The Effects of Heat Transfer Properties in High Viscous Fuel on the Developed Marine Fuel Preheating System


  • Ralph Martin Castellano Phoenix Petrochemical Philippines Inc. – Cagayan de Oro City Branch, Lapasan, Cagayan de Oro City, 9000, Philippines
  • Antonio-Abdu Sami Magomnang Mechanical Engineering Department, University of Science and Technology of Southern Philippines – Cagayan de Oro Campus, CM Recto Avenue, Lapasan, Cagayan de Oro City, 9000, Philippines
  • Eliseo Villanueva Mechanical Engineering Department, MSU – Iligan Institute of Technology, Iligan City, 9200 Philippines


diesel engine, exhaust gas, heat exchanger, serpentine, waste heat


Diesel engines in maritime applications exert heat energy from combustion gases: the main engines are the prime movers of ships and vessels and use marine fuel oil as working substance while the auxiliary diesel engine serve as the electrical power generator and is dependent to diesel fuel. The marine fuel oil preheating system is a contributor for energy consumption and diesel fuel consumption of auxiliary engines. Research on waste heat recovery from exhaust gases led us to an alternative source of heat which may be applied to marine fuel oil as it enters the electrical operated preheater and purifier. The purpose of this study is to determine the heat transfer equations for fluid heat exchanger, heat transfer conduction and convection through pipes shows a mathematical derivation resulting and creating specifications, size and dimensions of a serpentine coil, conveying pipe and baffle plates. This will be done by fabricating a serpentine copper coil tube since copper has the highest thermal conductivity as compared to other tubing materials. The conveying pipe and baffles were made from 1.2 mm steel sheet because of its durability and availability in the market. Results of the conducted test and simulation have shown that 92 % heat gain from the aimed temperature. Heat transfer units are also enough to heat our marine fuel oil, a highly viscous fluid ranges from 150 – 190 Centistokes at normal temperature reducing its viscosity to 119 Centistokes at 57°C. This is the target temperature to feed the fluid through a purifier and a back-up for the costly electrically operated fuel oil pre-heater. Other researchers are focusing on diesel fuel pre-heating, water heating and engine performance as they utilize the exhaust gas. The research applies for waste heat utilization, exhaust gas heat recovery, heat of combustion, thermal power and heat generation.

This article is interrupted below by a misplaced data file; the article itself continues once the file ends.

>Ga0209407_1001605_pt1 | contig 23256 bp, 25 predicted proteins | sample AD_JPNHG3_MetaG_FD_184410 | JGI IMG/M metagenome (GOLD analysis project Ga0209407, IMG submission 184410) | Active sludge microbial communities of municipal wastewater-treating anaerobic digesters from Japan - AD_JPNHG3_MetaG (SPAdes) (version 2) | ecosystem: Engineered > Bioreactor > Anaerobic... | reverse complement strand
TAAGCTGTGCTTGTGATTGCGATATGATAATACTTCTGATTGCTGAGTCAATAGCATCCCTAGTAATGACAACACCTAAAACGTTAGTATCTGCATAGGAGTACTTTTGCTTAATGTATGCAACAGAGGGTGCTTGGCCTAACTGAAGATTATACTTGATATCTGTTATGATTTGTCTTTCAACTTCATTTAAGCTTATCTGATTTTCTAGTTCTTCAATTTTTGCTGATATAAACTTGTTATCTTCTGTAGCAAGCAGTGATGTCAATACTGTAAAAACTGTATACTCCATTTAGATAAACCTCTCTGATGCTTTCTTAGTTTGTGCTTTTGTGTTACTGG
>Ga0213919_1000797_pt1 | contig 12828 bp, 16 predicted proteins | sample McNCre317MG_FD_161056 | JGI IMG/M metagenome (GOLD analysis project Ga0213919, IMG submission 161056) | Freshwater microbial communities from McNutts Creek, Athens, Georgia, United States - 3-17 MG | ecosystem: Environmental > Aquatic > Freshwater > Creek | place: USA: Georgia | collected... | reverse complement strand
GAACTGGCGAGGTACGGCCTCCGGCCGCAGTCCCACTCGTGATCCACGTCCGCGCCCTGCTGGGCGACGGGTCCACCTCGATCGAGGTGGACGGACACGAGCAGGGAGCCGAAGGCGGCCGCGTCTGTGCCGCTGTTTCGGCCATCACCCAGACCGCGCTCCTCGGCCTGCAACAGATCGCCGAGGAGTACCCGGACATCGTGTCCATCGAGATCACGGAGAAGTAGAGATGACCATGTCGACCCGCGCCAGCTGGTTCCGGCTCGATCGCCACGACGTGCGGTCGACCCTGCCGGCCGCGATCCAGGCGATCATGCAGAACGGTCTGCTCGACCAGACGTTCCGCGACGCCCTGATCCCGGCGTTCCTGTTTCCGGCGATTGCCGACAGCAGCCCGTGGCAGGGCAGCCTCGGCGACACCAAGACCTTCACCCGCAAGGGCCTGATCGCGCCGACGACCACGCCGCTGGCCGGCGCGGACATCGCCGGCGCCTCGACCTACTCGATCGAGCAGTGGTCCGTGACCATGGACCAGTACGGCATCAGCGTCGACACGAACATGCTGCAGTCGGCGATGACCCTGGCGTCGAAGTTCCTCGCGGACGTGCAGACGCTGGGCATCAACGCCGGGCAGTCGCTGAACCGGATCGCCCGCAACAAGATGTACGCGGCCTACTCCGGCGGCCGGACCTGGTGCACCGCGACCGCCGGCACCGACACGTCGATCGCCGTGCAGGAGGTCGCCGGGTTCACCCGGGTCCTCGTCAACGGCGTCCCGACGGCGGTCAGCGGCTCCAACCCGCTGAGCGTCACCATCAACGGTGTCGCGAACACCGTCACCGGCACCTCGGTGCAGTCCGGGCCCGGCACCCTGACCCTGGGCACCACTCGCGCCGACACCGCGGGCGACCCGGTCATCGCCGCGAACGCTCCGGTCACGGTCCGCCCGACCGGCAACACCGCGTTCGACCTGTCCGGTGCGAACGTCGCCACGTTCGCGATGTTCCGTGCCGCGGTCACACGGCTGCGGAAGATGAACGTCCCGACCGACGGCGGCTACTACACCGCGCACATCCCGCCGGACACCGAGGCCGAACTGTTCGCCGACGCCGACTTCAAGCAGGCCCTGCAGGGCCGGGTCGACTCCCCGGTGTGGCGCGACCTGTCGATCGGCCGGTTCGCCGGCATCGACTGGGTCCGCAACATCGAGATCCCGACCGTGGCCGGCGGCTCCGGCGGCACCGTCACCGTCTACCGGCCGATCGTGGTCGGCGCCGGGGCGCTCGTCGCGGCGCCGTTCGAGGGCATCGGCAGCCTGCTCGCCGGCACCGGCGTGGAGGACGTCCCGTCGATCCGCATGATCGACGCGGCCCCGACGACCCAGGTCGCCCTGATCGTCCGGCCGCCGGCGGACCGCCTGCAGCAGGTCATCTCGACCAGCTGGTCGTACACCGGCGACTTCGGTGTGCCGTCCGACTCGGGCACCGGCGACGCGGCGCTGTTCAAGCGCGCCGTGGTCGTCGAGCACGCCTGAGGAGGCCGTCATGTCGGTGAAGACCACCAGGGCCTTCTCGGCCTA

How to Cite

Castellano, R. M. ., Magomnang, A.-A. S. ., & Villanueva, E. . (2020). The Effects of Heat Transfer Properties in High Viscous Fuel on the Developed Marine Fuel Preheating System. Journal of Advanced Research in Fluid Mechanics and Thermal Sciences, 51(2), 124–144. Retrieved from
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